confirmation of their theories was good news.

"When you clear cut, you don't have any input from the fog," said Els
Cooperrider, a redwood conservationist and local radio talk show host,
who said she has made fog drip a household word in Mendocino County.
"One of the reasons so many people around here have begun to listen to
this phenomenon of fog drip is that they've seen their wells and springs
dry up."

Paul Carroll, lawyer for Friends of the Old Trees, a conservation group
in California, said the group had already used fog drip as an arguing
point to stop logging. Twice, the group prevented cutting in a redwood
forest using the objection that the loss of water from fog drip was not
addressed adequately in the logging plans that had been submitted.

Conservationists are fighting a difficult battle as researchers say only
4 percent of the original redwood forest remains standing today and a
single old growth redwood can contain wood worth hundreds of thousands
of dollars.

Dr. Dawson said it remained an open question whether the fog water he
studied replenished streams or ground water.

Among those eager for answers are biologists interested in the fate of
endangered species like the Coho salmon, whose streams run through
redwood forests before reaching the sea.

"I can see this being hugely important," said Dr. Terry Roelofs, salmon
stream ecologist at Humboldt State University in Arcata, Calif.,
explaining that the time Coho spend in shallow, drying streams in the
summer can be a crucial bottleneck for these fish.

"If fog drip contributes to stream flows that would be a real plus for
these animals," he said.

While new to biologists, the idea that fog can be a crucial source of
water has in fact been around for some time.

In coastal regions of South America and in Namibia, where fog is common
but water is not, people build elaborate structures -- which function
like a redwood's many branches and needles -- to capture water from
rolling banks of fog.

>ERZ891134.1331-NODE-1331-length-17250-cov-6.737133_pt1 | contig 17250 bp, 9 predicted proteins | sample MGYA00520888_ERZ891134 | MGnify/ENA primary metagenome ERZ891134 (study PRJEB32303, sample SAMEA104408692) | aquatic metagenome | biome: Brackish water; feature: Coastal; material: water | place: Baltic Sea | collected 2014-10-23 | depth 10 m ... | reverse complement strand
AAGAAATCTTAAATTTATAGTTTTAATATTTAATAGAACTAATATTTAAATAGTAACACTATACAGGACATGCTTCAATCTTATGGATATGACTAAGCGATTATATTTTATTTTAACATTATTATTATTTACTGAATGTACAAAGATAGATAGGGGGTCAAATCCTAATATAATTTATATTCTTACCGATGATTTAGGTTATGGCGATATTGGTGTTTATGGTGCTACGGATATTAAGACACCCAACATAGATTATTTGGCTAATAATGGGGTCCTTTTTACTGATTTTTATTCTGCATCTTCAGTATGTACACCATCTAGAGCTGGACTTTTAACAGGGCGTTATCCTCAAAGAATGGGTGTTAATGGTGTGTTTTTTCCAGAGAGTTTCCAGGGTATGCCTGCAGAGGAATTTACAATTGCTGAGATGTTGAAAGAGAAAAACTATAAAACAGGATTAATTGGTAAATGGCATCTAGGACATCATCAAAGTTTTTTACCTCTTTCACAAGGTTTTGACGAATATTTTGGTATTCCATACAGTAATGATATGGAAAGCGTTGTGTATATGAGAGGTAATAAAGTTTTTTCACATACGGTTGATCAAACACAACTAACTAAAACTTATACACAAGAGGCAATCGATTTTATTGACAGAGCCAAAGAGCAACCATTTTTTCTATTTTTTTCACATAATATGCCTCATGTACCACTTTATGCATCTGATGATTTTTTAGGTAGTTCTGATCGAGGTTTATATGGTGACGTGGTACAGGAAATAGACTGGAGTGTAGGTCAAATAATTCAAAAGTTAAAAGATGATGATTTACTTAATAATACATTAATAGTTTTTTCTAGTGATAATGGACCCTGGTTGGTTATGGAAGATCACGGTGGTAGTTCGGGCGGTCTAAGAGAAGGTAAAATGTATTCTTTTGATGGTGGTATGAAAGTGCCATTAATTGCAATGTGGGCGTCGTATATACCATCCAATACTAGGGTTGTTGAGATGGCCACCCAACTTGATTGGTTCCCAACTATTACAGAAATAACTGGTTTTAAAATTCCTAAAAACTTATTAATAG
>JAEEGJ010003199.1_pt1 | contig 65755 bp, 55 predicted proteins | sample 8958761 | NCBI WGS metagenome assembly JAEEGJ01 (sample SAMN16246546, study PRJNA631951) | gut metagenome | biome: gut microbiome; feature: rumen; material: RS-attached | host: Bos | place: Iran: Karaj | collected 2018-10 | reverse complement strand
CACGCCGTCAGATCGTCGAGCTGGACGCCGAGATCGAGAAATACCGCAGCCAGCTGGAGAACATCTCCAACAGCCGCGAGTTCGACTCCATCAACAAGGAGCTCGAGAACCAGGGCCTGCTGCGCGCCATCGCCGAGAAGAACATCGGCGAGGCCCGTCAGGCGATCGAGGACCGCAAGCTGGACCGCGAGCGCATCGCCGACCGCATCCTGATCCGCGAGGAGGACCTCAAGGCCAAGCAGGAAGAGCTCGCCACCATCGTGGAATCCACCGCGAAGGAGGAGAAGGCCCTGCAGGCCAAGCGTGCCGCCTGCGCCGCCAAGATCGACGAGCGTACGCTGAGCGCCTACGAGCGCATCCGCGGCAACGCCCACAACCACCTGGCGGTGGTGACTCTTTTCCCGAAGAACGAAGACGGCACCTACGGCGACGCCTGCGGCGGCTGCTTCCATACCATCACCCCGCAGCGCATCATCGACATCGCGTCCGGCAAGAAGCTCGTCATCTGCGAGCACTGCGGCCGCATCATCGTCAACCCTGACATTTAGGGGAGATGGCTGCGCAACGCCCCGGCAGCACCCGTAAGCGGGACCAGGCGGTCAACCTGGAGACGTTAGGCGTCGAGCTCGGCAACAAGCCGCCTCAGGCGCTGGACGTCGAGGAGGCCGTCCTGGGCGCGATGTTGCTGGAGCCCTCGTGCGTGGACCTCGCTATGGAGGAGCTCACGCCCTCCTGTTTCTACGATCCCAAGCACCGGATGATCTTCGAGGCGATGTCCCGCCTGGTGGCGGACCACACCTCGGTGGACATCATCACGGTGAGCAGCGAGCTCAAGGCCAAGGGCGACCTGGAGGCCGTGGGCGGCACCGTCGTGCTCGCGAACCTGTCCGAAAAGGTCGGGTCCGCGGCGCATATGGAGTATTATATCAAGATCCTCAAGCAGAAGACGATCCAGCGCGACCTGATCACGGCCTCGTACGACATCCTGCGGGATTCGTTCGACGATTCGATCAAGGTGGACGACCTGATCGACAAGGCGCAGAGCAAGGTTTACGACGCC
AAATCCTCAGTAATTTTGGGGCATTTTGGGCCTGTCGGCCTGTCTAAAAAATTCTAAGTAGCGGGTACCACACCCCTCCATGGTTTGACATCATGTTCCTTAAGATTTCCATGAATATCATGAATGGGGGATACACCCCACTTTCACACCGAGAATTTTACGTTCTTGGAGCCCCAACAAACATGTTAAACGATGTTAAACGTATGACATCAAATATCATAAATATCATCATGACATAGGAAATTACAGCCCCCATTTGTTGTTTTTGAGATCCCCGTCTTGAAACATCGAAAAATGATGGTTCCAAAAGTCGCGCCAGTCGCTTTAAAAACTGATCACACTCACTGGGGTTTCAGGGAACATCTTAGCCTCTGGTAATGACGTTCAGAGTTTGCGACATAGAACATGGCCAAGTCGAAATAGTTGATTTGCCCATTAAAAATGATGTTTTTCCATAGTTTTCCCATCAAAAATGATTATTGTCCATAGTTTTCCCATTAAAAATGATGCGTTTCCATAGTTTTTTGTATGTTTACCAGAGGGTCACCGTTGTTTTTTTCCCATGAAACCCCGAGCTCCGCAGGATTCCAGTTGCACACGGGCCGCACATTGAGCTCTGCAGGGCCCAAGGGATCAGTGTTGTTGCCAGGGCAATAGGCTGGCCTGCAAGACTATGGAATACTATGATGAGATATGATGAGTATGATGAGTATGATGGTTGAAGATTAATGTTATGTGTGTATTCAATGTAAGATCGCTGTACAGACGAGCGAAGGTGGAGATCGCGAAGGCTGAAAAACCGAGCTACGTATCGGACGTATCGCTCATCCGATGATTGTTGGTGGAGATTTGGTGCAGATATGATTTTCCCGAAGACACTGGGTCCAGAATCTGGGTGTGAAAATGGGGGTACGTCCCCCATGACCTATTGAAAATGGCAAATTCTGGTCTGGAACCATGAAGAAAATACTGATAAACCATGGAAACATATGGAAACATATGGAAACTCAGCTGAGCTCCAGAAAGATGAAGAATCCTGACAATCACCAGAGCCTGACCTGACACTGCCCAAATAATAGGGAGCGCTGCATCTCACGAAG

Whatever else biologists may learn about redwoods, the most stunning
thing about them remains their sheer, jaw-dropping size.

Dr. John Sawyer, vegetation ecologist at Humboldt State University, said
the tallest tree alive in the world today is a 370-foot-tall redwood
whose location biologists declined to disclose, to protect its fragile
habitat from visitors.

But given the physical challenge of moving water up to high leaves and
branches, biologists have long wondered how redwoods achieved their
fantastic size.

Plants do not have an active pumping system to move water and depend
on the evaporation of water out of the leaves, an action that draws up
more water from below. But this passive movement of water has to be
strong enough to overcome the resistance within the pipe-like structures
that transport water throughout a plant, and the taller the pipe the
greater the resistance. With too much resistance a plant can suffer a
break in the water column, which could stop the flow of water

In a new book on redwoods scheduled to be published next fall by Island
Press, Dr. Dawson has contributed to an article that suggests that the
ability of redwoods to keep their environment so moist with fog water
may reduce the rate at which they lose water and the rate at which water
must move up through them, thereby reducing the water demands that keep
other plants from growing to such great heights.

In addition, Dr. Dawson said it was possible that redwoods were taking
in fog water through their foliage, an ability that could greatly reduce
their need to move quantities of water upward.

Dr. Reed Noss, co-director of the Conservation Biology Institute and
editor of the upcoming volume on redwoods, said that understanding the
relationship between fog drip and the stupendous height of redwoods was
more than a mere curiosity.

"It tells us something about restoration," said Dr. Noss. If it is the
presence of a lot of big, fog-stripping redwoods that allows redwoods to
soar skyward, he asks, "once we deforest a site, will we ever be able to
grow these giants back?"

Tuesday, November 24, 1998
Copyright 1998 The New York Times